BREAKING NEWS: Former Florence City Manager Mike Patterson sentenced – Canon City Daily Record

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Former Florence City Manager Mike Patterson was sentenced Thursday in Fremont County District Court.
Patterson plead guilty to Count 4, providing alcohol to a minor, a class 1 misdemeanor, and Count 5, harassment- strike/shove/kick, a class 3 misdemeanor, during an October pre-trial conference. Originally, Patterson entered not guilty pleas in August and a trial was set for Dec. 5-7 but was vacated as part of a plea deal.
Judge Lynette Wenner sentenced Patterson to two years of supervised probation during which time he must comply with all standard conditions of probation, continue to attend mental health treatment and counseling until discharged by treatment provider and probation officer, complete letters of apology to all victims of record with approval of the victims’ service officer, complete cognitive behavioral treatment program, pay the assessment of a $45 substance abuse screening fee, and be subject to electronic home monitoring at the discretion of the supervising probation officer.
One victim of Patterson’s mistreatment agreed to make a statement, which was read by prosecuting attorney, Nicole D’Arrigo.
The victim was hired by Patterson in May 2021 as the court clerk but was assigned the role of city planning technician on her first day of work.
“Within my first week, I found myself in a situation I was not prepared for, subject to completely unprofessional and inappropriate text messages from not only the man that hired me but the man in charge altogether,” D’Arrigo read.
The alleged victim’s statement devolved into her losing hair, upset stomach, nausea, and hives as a result of her heightened anxiety because of Patterson’s behavior.
The woman relocated to another area of the state altogether to escape the situation. She filed numerous reports to agencies, both inside and outside of Florence, to fight the injustice perpetuated from within the city.
“It was not only Mr. Patterson’s unprofessional, unethical, sexually inappropriate behavior toward women that had a devastating effect on my overall well-being but also the position he abused and influence he held over an entire community and our local government that prevented me and countless others from getting the help we needed and deserved,” D’Arrigo read.
The victim asked the judge to impose a “firm” sentence in the form of supervised treatment.
Patterson gave a brief statement before sentencing.
“I just want to apologize for my conduct,” Patterson said. “I have definitely learned a great deal from it, and I will never put myself or anyone else in this position again.”
After dispersing her sentence, Judge Wenner addressed Patterson directly.
“I’m sure you’re aware but you may not understand the harm you caused to these victims. The fact that they had to tolerate the behavior in order to be employed is awful,” she said. “Hopefully, this whole system will be changed for the better but that also requires you in your own person to make those changes and understand the harm that you caused so it doesn’t happen again around you.”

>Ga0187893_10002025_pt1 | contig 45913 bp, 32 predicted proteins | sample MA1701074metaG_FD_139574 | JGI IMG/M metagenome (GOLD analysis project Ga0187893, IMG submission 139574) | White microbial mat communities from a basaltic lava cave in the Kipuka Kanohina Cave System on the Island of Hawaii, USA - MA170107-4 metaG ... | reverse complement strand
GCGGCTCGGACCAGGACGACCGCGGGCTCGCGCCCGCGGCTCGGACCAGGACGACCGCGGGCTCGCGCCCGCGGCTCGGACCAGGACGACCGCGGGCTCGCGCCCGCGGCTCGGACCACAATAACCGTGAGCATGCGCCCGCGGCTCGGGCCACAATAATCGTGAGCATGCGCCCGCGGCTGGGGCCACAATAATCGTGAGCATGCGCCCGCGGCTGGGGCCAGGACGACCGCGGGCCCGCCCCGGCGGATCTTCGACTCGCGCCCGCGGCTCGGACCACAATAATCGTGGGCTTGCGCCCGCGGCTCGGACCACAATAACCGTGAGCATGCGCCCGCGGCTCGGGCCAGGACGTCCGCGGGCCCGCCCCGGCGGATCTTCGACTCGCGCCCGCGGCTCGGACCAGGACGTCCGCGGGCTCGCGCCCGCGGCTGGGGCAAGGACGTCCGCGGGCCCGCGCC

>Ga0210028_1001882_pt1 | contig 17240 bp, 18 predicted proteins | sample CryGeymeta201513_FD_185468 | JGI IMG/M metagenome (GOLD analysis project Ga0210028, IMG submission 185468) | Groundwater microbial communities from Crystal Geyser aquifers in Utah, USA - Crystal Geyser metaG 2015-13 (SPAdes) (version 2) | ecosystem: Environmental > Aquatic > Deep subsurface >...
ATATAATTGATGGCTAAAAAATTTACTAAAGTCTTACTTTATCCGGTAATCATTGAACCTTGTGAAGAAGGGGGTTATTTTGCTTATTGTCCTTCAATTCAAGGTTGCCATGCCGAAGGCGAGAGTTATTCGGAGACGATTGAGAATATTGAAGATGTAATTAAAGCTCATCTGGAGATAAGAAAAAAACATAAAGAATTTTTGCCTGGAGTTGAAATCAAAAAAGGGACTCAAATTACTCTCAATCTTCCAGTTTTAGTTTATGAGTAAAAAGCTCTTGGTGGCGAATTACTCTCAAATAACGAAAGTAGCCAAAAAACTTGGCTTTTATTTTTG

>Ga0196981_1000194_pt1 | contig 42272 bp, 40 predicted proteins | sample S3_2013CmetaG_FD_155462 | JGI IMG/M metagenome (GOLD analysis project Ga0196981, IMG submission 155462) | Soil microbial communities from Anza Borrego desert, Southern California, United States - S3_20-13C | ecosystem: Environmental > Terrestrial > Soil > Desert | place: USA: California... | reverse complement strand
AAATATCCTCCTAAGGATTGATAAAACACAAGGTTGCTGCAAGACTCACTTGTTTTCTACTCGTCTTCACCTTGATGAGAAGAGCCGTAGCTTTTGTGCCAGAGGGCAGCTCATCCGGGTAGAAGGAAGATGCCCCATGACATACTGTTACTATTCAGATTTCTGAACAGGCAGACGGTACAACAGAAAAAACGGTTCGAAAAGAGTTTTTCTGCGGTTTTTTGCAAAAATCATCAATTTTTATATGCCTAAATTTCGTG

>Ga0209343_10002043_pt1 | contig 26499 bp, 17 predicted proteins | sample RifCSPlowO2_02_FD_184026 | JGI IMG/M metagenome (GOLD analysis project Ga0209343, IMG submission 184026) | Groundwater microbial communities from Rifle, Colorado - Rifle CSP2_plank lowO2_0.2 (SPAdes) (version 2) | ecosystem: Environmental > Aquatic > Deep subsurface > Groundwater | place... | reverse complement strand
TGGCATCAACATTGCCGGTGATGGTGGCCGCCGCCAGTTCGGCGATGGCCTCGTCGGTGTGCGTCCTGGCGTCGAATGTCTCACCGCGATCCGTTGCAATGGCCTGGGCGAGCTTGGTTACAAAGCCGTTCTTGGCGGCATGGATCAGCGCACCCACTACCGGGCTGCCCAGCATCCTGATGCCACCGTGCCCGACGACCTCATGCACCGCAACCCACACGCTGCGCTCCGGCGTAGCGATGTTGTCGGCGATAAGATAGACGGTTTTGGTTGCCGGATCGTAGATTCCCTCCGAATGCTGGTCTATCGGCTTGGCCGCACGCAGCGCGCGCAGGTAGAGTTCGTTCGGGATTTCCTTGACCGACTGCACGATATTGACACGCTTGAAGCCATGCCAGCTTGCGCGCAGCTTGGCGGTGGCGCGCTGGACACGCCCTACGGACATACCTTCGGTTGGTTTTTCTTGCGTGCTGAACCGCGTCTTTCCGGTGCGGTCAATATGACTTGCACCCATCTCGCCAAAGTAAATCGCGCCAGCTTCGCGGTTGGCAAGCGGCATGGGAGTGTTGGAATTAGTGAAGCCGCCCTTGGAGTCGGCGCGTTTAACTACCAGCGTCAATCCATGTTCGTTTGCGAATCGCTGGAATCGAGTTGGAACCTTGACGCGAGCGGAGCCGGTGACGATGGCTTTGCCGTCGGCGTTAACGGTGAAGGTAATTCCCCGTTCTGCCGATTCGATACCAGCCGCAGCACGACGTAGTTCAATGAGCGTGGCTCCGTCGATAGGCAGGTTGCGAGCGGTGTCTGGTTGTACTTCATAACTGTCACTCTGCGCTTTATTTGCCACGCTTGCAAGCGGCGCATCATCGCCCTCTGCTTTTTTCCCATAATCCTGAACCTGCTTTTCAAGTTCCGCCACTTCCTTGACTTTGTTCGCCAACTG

The case stems from an August 2021 incident after which Patterson was abruptly dismissed by the Florence City Council.
Patterson, 55, was arrested in November 2021 on two counts of stalking-emotional distress, a Class 5 felony; sexual contact-no consent, a Class 1 misdemeanor; and providing alcohol to a minor, also a Class 1 misdemeanor.
The police investigation after Patterson’s termination revealed a string of sexual harassment allegations by former city employees and other women who have had interaction with him at Florence City Hall.
According to an affidavit for an arrest warrant penned by Florence Police detective Jeff Worley, he discovered that Patterson’s dismissal by the council stemmed from an allegation that he had sent a subordinate city employee a sexually inappropriate text message.
Worley said during the investigation, numerous witnesses – primarily women – were interviewed, many of whom either reported similar experiences of having received inappropriate communications from Patterson or who could corroborate what others reported.
The affidavit states that Patterson frequently made inappropriate comments to women in the office even after city personnel had attended sexual harassment training. He also is accused of providing bottles of wine to a subordinate who was not yet 21.
Many of the women interviewed said they were scared of losing their jobs if they made Patterson angry.
During his investigation, Worley learned that a former employee had successfully sued the city regarding a sexual harassment complaint that involved Patterson.
Additionally, Patterson has also been involved in two lawsuits both against him and the city of Florence. The first was settled on July 6 for $250,000 and the second was settled Aug. 14 for $140,000. The city was responsible for $10,000 in deductibles in each case.
On July 13, an amended complaint was filed by Deputy District Attorney Nicole Triola, charging Patterson with two new counts of harassment, each a Class 3 misdemeanor.
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